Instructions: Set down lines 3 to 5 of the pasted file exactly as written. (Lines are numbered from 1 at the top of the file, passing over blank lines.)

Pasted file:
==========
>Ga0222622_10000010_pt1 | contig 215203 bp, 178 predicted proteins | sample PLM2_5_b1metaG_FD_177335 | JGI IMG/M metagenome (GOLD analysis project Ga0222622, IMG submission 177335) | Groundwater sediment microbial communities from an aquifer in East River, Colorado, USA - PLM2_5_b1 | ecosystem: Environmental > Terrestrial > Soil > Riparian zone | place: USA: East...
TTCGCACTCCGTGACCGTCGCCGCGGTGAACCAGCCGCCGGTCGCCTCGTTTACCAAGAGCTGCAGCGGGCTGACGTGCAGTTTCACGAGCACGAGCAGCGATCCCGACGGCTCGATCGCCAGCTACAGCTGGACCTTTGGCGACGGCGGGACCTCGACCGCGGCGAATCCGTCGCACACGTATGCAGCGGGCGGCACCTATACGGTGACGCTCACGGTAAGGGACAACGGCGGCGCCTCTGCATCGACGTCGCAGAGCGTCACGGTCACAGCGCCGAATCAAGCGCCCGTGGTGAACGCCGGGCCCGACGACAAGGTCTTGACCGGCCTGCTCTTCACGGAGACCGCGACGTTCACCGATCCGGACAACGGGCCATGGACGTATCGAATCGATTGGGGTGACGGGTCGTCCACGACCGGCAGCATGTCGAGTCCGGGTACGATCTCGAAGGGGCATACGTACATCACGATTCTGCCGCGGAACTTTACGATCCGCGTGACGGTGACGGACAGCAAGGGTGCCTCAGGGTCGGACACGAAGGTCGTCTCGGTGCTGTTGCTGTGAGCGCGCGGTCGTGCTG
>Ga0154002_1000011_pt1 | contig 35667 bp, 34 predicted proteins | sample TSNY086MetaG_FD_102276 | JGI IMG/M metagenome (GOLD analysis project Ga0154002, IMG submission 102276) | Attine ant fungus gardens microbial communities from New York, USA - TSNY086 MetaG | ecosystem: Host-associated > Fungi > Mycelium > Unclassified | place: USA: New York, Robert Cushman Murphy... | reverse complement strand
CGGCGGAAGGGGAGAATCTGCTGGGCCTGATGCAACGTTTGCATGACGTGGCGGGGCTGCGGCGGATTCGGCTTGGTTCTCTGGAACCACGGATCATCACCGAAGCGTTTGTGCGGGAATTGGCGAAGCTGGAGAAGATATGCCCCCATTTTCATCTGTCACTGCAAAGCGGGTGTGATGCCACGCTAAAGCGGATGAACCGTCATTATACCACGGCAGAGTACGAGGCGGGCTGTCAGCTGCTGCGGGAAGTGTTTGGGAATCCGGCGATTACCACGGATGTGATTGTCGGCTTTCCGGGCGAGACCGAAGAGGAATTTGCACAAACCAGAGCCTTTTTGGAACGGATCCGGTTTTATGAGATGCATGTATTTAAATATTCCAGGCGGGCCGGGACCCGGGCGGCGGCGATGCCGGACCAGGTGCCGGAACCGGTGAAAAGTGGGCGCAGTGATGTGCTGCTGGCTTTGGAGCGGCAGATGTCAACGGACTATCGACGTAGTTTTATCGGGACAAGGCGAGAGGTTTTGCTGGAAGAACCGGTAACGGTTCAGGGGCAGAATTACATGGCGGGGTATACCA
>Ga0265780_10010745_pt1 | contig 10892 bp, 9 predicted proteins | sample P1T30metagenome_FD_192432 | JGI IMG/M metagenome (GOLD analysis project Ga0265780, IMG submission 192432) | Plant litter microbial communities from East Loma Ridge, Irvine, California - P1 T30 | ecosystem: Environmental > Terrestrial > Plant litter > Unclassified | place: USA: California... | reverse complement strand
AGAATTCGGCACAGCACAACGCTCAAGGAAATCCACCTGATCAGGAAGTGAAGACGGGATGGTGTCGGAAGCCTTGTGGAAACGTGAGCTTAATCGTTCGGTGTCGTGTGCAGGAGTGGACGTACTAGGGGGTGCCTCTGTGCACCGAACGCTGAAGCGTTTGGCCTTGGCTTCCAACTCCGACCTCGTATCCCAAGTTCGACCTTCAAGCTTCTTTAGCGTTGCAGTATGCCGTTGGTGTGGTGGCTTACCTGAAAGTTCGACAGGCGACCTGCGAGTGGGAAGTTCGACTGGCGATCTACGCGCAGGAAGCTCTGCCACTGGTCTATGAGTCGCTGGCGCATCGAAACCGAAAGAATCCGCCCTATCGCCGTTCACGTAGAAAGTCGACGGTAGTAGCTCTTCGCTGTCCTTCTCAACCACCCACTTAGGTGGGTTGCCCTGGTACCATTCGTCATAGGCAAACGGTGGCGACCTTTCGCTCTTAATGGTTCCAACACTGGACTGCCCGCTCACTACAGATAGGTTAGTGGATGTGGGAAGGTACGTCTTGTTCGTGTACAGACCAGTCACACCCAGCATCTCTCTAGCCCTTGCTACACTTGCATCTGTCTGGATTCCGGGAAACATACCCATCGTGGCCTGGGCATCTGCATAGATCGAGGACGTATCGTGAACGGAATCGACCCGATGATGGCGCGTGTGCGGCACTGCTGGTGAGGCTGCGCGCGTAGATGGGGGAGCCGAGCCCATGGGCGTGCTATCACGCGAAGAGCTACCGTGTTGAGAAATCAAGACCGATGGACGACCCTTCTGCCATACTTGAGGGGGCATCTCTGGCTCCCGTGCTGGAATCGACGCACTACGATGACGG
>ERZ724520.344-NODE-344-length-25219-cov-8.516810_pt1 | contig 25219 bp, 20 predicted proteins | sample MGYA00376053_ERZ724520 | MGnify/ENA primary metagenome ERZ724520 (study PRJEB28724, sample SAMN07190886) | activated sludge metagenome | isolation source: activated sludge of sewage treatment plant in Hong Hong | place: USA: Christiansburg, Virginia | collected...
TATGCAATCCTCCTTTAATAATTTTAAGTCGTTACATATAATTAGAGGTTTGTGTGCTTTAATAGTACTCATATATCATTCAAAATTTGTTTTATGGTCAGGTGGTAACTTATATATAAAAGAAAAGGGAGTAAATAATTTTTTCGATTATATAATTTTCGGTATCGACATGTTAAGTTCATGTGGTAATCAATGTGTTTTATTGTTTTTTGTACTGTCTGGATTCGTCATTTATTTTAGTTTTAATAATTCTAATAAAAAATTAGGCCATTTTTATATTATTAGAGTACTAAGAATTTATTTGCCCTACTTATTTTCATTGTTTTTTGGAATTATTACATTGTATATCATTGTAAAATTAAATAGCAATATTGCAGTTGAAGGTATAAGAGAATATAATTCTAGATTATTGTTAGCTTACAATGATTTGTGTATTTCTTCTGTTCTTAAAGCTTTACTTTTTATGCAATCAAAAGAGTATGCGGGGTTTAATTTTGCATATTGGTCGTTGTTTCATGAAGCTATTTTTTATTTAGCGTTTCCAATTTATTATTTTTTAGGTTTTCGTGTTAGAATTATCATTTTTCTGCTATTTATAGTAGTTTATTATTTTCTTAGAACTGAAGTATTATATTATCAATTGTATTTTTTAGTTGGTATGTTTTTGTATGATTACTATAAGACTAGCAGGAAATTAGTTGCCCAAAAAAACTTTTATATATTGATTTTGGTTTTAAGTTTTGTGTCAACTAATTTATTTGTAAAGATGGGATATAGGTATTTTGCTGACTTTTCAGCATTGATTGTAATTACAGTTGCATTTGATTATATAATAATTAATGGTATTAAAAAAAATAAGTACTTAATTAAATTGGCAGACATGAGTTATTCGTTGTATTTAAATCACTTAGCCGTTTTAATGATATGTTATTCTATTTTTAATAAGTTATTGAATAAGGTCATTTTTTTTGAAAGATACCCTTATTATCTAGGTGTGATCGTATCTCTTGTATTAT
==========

>Ga0154002_1000011_pt1 | contig 35667 bp, 34 predicted proteins | sample TSNY086MetaG_FD_102276 | JGI IMG/M metagenome (GOLD analysis project Ga0154002, IMG submission 102276) | Attine ant fungus gardens microbial communities from New York, USA - TSNY086 MetaG | ecosystem: Host-associated > Fungi > Mycelium > Unclassified | place: USA: New York, Robert Cushman Murphy... | reverse complement strand
CGGCGGAAGGGGAGAATCTGCTGGGCCTGATGCAACGTTTGCATGACGTGGCGGGGCTGCGGCGGATTCGGCTTGGTTCTCTGGAACCACGGATCATCACCGAAGCGTTTGTGCGGGAATTGGCGAAGCTGGAGAAGATATGCCCCCATTTTCATCTGTCACTGCAAAGCGGGTGTGATGCCACGCTAAAGCGGATGAACCGTCATTATACCACGGCAGAGTACGAGGCGGGCTGTCAGCTGCTGCGGGAAGTGTTTGGGAATCCGGCGATTACCACGGATGTGATTGTCGGCTTTCCGGGCGAGACCGAAGAGGAATTTGCACAAACCAGAGCCTTTTTGGAACGGATCCGGTTTTATGAGATGCATGTATTTAAATATTCCAGGCGGGCCGGGACCCGGGCGGCGGCGATGCCGGACCAGGTGCCGGAACCGGTGAAAAGTGGGCGCAGTGATGTGCTGCTGGCTTTGGAGCGGCAGATGTCAACGGACTATCGACGTAGTTTTATCGGGACAAGGCGAGAGGTTTTGCTGGAAGAACCGGTAACGGTTCAGGGGCAGAATTACATGGCGGGGTATACCA
>Ga0265780_10010745_pt1 | contig 10892 bp, 9 predicted proteins | sample P1T30metagenome_FD_192432 | JGI IMG/M metagenome (GOLD analysis project Ga0265780, IMG submission 192432) | Plant litter microbial communities from East Loma Ridge, Irvine, California - P1 T30 | ecosystem: Environmental > Terrestrial > Plant litter > Unclassified | place: USA: California... | reverse complement strand